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Three drown while ice fishing in west Sweden

In two separate incidents, two women between 60 and 70 years old and a man in his sixties fell through the ice and died while fishing on the Swedish west coast on Saturday.

Three drown while ice fishing in west Sweden

The two women had gone fishing on lake Bergsjön near the town Lane-Ryr in the Uddevalla municipality.

A rescue party arrived at the scene after fishing equipment was spotted near a hole in the ice.

The rescue personnel managed to pull out the women’s bodies and the divers who had been called to the scene did not have to enter the icy water.

“We tried to resuscitate them by the bank of the lake but it was not possible,” Hans-Erik Oskarsson of the Uddevalla rescue services told news agency TT.

He added that the ice was very weak and that it broke when men from the rescue party went out onto it, too.

Oskarsson also estimated that the women were between 60 and 70 years old and said that the last time their families heard from them was around 1pm on Saturday.

Also, late Saturday night a man in his sixties was found drowned in lake Mjörn near Alingsås on the west coast of Sweden.

His family had reported him missing on Saturday night after he failed to return from an ice-fishing trip.

The man’s body was found at 12.30am on Sunday, assistant duty officer Ingemar Johansson told TT.

TT/The Local/nr Follow The Local on Twitter

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SPRING

Be wary of perilous Easter ice, Sweden warned

The beginning of spring means an increased risk of falling through surface ice on lakes and watercourses that are thawing.

Be wary of perilous Easter ice, Sweden warned
File photo: Tobias Röstlund / TT

With April a particularly dangerous month, Easter holidaymakers have been advised to take extra care.

“There are a lot of snowmobiles out there during Easter. It is the time of year when snowmobiles are used the most, especially in the mountains. Easter falls very late this year and that means the ice is much weaker,” said Per-Olov Wikberg, coordinator with Nationella snöskoterrådet (National Snowmobile Council).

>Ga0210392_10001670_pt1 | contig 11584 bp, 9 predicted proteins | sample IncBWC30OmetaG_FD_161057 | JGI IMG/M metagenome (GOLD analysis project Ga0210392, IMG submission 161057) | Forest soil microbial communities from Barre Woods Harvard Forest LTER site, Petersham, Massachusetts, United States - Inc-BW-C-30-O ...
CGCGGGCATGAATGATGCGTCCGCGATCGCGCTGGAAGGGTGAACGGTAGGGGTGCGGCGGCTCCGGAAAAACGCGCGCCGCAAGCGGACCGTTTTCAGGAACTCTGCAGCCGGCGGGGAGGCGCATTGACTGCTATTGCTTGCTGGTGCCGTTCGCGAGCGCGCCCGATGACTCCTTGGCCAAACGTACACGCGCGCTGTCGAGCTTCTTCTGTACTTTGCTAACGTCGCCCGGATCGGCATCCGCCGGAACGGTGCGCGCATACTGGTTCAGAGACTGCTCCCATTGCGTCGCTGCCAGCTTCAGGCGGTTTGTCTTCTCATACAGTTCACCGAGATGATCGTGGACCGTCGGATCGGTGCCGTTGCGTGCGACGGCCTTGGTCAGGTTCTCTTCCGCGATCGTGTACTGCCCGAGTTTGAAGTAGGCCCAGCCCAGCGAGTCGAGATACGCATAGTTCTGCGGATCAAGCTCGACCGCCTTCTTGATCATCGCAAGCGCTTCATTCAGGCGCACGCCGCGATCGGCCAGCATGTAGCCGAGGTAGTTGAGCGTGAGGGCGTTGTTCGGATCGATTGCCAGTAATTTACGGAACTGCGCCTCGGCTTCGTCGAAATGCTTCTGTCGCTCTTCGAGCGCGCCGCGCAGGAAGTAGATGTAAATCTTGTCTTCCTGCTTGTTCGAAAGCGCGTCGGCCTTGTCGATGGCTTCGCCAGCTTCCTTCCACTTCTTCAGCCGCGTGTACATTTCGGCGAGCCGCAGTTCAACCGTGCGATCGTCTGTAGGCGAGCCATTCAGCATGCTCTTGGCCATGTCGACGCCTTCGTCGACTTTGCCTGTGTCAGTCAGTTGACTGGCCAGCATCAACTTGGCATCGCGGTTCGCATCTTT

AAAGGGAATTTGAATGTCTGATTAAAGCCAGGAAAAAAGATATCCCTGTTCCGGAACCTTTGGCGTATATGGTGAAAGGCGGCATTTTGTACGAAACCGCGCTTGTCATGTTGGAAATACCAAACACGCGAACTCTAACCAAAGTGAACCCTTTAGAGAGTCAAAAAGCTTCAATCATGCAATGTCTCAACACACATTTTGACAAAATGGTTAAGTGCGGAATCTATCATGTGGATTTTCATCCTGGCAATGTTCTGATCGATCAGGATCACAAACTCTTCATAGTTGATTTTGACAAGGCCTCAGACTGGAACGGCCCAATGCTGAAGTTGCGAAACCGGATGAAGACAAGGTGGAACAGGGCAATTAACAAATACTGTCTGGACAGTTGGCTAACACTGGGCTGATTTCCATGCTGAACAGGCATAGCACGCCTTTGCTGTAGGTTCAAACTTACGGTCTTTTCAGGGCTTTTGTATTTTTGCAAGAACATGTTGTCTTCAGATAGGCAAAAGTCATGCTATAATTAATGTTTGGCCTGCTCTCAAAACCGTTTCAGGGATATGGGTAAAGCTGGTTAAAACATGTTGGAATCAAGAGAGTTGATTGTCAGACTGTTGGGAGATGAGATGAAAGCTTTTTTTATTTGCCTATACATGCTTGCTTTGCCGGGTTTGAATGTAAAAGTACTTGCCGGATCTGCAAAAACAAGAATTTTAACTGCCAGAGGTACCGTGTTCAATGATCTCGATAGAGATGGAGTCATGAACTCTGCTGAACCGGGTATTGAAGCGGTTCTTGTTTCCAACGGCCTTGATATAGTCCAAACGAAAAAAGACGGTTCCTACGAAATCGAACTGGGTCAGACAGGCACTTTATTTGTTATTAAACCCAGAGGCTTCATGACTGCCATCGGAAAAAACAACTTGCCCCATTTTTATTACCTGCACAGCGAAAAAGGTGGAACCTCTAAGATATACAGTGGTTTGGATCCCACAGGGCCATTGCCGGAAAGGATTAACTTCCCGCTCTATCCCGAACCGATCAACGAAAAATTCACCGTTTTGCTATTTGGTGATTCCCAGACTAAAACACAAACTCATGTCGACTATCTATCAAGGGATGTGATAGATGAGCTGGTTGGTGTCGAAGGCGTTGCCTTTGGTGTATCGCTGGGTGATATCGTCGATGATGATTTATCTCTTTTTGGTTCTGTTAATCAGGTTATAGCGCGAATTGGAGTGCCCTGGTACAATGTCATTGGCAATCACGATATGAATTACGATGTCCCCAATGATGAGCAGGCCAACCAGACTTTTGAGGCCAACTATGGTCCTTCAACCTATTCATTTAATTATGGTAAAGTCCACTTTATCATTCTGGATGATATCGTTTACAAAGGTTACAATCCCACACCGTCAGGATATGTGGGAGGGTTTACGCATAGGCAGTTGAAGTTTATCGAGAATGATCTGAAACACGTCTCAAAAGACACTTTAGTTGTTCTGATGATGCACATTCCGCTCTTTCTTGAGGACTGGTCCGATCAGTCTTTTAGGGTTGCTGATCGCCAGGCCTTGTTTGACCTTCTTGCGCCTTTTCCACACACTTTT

According to Wikberg, the majority of snowmobile accidents happen around Easter. Of 70 deaths due to accidents involving the vehicle type in the last ten years, almost half were the result of drowning. Several other serious ice-related accidents have also occurred.

“The thing that is special about snowmobiles is that they are heavy and can travel very fast. You can quickly find yourself on bad ice without hearing or seeing the warning signs,” he said.

A survey carried out by the snowmobile council found that three out of ten people had experienced an accident caused by ice breaking or nearly breaking.

Only four out of ten said they had consulted somebody with local knowledge before heading out onto the ice.

Authorities therefore advise the public to always prioritise safety when deciding whether to go out on the vehicles or on the ice in general, particularly in unfamiliar areas.

“This year it’s nasty. The ice can crack very fast and this does not depend so much on the temperature, but on the fact the sun is high in the sky. That warms the inside of the ice,” said project manager Jan Insulander of ice safety advisory board Issäkerhetsrådet.

“Keep in mind that ice that was hard and cold in the morning can become slush that you can fall through later in the day,” he added.

The National Snowmobile Council believes that the public needs better – potentially life-saving – knowledge about ice and lakes.

“Everyone should have respect for the ice, because the ice can quickly become bad in the spring because of heat and sunshine,” Wikberg said.

READ ALSO: Five top tips for staying safe on the ice in Sweden

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